[3] Erol, Ruth Yasemin; Orth, Ulrich, “Development of self-esteem and relationship satisfaction in couples: Two longitudinal studies.” Developmental Psychology,” 2014, Vol. 50, No. 9, 2291–2303

 

Posted in Codependency, communication, Divorce, Intimacy, Parenting, relationships, self-esteem, therapy, Welcome To My Blog,

Recovery from Rejection and Break-Ups

rejectionBecause our nervous system is wired to need others, rejection is painful. Romantic rejection especially hurts. Feeling lonely and missing connection share the evolutionary purpose of survival and reproduction. Ideally, loneliness should encourage you reach out to others and maintain your relationships.

A UCLA study confirms that sensitivity to emotional pain resides in the same area of the brain as physical pain – they can hurt equally. Our reaction to pain is influenced by genetics. If we have increased sensitivity to physical pain, we’re more vulnerable to feelings of rejection. Moreover, love stimulates such strong feel-good neuro-chemicals that rejection can feel like withdrawal from a drug, says anthropologist Helen Fisher. It can compel us to engage in obsessive thinking and compulsive behavior. This proved true even for tsetse flies in lab experiments. (See “Obsessions and Love Addiction.“)

Most people start to feel better 11 weeks following rejection and report a sense of personal growth; similarly after divorce, partners start to feel better after months, not years.  However, up to 15 percent of people suffer longer than three months. (“It’s Over,” Psychology Today, May-June, 2015) Rejection can feed depression, especially if we’re already even mildly depressed or have suffered depression and other losses in the past. (See “Chronic Depression and Codependency.”)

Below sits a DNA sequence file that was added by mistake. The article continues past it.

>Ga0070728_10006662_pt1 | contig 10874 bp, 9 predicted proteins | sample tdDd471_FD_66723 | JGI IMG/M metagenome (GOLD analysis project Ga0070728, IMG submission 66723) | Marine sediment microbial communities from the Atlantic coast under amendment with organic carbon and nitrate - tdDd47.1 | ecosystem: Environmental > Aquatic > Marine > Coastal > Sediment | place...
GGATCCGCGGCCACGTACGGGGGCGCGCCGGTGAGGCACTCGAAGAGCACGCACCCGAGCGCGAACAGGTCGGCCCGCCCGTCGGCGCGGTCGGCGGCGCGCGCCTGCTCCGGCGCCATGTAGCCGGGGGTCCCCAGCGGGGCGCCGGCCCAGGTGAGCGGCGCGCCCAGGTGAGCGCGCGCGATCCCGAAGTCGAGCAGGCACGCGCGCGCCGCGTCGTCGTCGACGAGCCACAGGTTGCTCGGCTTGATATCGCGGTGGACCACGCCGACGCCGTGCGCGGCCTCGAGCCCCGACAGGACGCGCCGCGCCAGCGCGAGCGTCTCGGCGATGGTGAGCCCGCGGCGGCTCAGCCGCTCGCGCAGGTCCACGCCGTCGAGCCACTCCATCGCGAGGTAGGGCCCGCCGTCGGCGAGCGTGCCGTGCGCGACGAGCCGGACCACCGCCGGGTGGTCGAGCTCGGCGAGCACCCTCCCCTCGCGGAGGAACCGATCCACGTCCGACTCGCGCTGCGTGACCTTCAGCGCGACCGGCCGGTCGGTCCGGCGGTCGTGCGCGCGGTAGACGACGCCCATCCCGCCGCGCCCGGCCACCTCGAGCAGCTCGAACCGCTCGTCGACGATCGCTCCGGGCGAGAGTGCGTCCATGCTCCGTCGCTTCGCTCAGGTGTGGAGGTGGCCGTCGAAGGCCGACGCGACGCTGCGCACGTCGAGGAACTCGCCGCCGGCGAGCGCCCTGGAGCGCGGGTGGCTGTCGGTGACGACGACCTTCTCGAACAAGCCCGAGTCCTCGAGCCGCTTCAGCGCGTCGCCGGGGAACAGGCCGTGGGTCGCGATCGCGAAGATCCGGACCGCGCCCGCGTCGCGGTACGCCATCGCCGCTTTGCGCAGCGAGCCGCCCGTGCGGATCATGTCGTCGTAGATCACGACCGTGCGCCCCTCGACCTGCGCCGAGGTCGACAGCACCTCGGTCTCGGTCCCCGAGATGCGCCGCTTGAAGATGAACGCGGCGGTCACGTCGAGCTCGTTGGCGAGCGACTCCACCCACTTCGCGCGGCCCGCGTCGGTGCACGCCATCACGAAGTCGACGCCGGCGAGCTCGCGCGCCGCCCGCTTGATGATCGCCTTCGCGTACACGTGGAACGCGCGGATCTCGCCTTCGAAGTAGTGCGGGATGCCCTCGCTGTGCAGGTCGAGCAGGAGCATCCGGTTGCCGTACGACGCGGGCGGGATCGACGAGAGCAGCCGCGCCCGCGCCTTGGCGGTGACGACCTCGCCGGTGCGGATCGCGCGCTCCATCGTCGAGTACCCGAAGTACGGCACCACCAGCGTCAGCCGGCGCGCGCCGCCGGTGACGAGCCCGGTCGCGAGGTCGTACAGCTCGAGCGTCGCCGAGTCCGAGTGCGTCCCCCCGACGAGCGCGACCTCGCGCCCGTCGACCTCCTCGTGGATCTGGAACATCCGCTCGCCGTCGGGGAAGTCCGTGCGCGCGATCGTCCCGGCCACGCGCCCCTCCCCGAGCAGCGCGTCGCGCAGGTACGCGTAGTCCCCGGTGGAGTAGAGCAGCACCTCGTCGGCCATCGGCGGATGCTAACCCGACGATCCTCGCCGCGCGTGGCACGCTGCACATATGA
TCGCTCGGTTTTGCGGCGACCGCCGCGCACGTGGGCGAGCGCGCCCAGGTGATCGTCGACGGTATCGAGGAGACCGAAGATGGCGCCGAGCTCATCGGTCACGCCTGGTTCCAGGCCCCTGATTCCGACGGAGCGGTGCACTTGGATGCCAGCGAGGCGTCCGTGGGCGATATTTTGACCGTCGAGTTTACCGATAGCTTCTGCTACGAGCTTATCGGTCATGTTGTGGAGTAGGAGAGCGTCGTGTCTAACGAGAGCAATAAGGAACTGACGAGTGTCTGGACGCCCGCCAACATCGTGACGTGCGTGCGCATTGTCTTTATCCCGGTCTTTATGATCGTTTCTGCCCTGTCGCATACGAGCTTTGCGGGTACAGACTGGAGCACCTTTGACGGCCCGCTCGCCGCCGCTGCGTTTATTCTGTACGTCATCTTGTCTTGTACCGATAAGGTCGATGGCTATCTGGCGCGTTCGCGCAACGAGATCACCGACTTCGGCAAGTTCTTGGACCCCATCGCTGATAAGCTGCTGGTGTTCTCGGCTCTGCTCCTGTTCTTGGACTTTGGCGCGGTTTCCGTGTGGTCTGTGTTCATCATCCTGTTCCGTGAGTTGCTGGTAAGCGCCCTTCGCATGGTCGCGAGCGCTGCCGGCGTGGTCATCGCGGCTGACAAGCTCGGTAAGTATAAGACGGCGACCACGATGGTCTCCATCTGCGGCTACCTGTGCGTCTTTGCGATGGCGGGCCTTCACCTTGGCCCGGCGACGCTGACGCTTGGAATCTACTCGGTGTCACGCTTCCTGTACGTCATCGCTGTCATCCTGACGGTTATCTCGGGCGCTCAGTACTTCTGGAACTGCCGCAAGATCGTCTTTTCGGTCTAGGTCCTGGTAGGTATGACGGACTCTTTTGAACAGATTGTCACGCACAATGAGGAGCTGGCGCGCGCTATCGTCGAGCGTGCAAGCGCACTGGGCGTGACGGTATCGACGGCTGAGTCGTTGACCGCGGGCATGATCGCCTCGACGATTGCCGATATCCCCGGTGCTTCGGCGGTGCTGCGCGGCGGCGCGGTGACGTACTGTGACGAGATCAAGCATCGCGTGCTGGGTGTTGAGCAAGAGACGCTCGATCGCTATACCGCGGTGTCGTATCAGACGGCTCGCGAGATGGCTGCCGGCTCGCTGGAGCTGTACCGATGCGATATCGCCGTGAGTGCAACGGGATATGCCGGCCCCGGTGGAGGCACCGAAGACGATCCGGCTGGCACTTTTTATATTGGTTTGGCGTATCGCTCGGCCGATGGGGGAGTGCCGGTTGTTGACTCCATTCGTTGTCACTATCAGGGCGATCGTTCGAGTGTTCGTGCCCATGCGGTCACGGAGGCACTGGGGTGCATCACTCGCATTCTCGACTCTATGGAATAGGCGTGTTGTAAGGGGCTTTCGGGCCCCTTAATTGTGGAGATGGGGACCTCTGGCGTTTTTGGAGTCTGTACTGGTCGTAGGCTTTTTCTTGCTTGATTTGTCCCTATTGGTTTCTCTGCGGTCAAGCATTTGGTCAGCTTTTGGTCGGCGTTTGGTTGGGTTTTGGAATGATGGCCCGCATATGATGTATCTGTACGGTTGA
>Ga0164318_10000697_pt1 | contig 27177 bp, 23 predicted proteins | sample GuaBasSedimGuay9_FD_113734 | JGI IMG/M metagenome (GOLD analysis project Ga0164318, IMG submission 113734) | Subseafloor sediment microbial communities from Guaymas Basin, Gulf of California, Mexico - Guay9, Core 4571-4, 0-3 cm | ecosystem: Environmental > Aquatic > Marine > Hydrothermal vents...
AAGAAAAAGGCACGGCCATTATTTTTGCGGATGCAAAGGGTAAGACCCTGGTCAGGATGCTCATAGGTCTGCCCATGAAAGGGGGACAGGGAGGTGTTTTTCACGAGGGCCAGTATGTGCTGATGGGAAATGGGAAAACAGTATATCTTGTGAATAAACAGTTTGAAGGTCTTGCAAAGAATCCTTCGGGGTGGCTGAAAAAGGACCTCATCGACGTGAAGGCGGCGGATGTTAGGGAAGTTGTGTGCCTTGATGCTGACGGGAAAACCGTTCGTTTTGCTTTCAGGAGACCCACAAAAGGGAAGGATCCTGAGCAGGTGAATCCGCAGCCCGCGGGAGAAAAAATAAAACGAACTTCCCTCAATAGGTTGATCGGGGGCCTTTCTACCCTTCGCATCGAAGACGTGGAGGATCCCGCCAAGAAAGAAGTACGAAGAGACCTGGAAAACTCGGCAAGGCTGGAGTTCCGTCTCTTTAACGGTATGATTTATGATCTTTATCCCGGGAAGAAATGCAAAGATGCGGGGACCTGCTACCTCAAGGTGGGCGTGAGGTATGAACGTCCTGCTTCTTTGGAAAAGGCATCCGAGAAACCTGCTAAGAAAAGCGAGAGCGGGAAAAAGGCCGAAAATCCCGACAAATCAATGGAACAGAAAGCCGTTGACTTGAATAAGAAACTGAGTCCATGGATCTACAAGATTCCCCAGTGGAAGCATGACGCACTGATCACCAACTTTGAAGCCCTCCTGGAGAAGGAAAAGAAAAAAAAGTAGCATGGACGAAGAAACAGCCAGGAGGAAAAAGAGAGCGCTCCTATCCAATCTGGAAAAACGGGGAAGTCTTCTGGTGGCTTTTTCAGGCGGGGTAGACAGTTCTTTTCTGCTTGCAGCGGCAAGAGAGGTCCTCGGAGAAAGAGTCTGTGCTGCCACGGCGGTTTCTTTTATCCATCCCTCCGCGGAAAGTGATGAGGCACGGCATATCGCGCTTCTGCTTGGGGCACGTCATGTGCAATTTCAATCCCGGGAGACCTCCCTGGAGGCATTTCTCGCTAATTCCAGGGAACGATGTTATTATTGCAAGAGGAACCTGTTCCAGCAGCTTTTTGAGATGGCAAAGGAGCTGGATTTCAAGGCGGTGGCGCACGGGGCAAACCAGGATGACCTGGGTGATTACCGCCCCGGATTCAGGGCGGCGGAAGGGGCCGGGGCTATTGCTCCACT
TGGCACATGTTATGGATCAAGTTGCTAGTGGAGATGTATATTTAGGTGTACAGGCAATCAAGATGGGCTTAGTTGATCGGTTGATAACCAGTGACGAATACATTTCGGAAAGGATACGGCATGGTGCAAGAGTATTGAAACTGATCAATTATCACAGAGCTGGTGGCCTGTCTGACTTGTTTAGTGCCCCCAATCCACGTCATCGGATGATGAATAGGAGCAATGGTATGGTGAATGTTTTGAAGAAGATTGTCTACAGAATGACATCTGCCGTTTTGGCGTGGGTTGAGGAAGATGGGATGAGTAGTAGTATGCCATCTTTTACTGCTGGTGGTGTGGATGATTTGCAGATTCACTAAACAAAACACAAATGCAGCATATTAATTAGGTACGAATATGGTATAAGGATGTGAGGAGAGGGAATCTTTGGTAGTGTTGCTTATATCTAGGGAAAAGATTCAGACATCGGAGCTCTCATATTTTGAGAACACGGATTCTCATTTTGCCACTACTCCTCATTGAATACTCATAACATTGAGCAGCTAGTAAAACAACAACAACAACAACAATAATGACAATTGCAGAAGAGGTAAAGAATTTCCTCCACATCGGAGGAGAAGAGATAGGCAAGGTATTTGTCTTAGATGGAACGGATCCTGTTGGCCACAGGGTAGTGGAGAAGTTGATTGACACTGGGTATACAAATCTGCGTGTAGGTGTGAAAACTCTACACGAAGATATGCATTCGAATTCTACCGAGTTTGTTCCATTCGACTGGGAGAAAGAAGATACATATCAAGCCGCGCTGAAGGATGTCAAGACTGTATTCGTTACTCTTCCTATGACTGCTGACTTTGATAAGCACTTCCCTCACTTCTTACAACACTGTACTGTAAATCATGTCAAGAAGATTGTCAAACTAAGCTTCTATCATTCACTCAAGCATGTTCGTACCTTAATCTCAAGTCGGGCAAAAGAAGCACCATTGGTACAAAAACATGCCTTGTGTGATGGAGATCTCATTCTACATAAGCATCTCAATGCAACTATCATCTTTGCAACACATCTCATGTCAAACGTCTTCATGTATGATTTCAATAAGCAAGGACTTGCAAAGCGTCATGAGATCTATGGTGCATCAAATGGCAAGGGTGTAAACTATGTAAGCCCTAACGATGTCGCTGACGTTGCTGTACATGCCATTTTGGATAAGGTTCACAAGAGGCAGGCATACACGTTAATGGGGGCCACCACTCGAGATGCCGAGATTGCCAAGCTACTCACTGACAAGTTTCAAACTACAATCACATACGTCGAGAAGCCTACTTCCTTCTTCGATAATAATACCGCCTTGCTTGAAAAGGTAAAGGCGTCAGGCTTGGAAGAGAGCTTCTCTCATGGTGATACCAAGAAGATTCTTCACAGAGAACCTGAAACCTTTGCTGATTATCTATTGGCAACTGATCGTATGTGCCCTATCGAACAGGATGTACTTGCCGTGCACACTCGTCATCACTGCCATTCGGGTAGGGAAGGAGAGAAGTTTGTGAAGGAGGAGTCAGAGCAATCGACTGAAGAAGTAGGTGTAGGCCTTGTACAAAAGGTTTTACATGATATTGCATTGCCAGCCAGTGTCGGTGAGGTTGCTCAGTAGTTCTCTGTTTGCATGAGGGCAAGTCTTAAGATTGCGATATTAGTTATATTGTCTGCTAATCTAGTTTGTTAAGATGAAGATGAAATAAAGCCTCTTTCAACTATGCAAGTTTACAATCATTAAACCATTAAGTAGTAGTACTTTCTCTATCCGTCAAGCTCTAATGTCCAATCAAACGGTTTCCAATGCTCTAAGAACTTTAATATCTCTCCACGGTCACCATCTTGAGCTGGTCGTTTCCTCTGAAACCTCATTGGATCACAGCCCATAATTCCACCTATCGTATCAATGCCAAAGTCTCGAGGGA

Factors Affecting Resiliency

Other factors that impact how we feel in the aftermath of a break-up are:

  • The duration of the relationship
  • Our attachment style
  • The degree of intimacy and commitment
  • Whether problems were acknowledged and discussed
  • Foreseeability of the break-up
  • Cultural and family disapproval
  • Other current or past losses
  • Self-Worth

If we have an anxious attachment style, we’re prone to obsess, and have negative feelings, and attempt to restore the relationship. If we have a secure, healthy attachment style (unusual for codependents), we’re more resilient and able to self-soothe. (See “How to Change Your Attachment Style.”)

If the relationship lacked true intimacy, pseudo-intimacy may have substituted for a real, binding connection. In some relationships, intimacy is tenuous, because one or both partners is emotionally unavailable. For example, a partner of a narcissist frequently feels unimportant or unloved, yet strives to win love and approval to validate that he or she is. (See Dealing with a Narcissist.) Lack of intimacy can be a warning sign that the relationship is troubled. Read 20 “Signs of Relationships Problems.”

The Effect of Shame and Low Self-Esteem

Rejection can devastate us if our self-worth is low. Our self-esteem affects how personally we interpret our partner’s behavior and how dependent we are upon the relationship for our sense of self and self-esteem. Codependents are more prone to being reactive to signs of disfavor by their partner, and tend to take their words and actions as a comment on themselves and their value. Additionally, many codependents give up personal interests, aspirations, and friends once they’re romantically involved. They adapt to their partner and their life revolves around the relationship. Losing it can make their world crumble if they’re left without hobbies, goals, and a support system. Often the lack self-definition and autonomy beforehand prompted them to seek someone to fill their inner emptiness, which not only can lead to relationship problems, but it resurfaces once they’re alone. (See “Why Break-ups a Hard for Codependents.”)

Internalized shame causes us to blame ourselves and/or blame our partner. (See “What is Toxic Shame.”)  It can foster feelings of failure and unlovability that are hard to shake. We might feel guilty and responsible not only for our own shortcomings and actions, but also the feelings and actions of our partner; i.e., blaming ourselves for our partner’s affair. Toxic shame usually starts in childhood.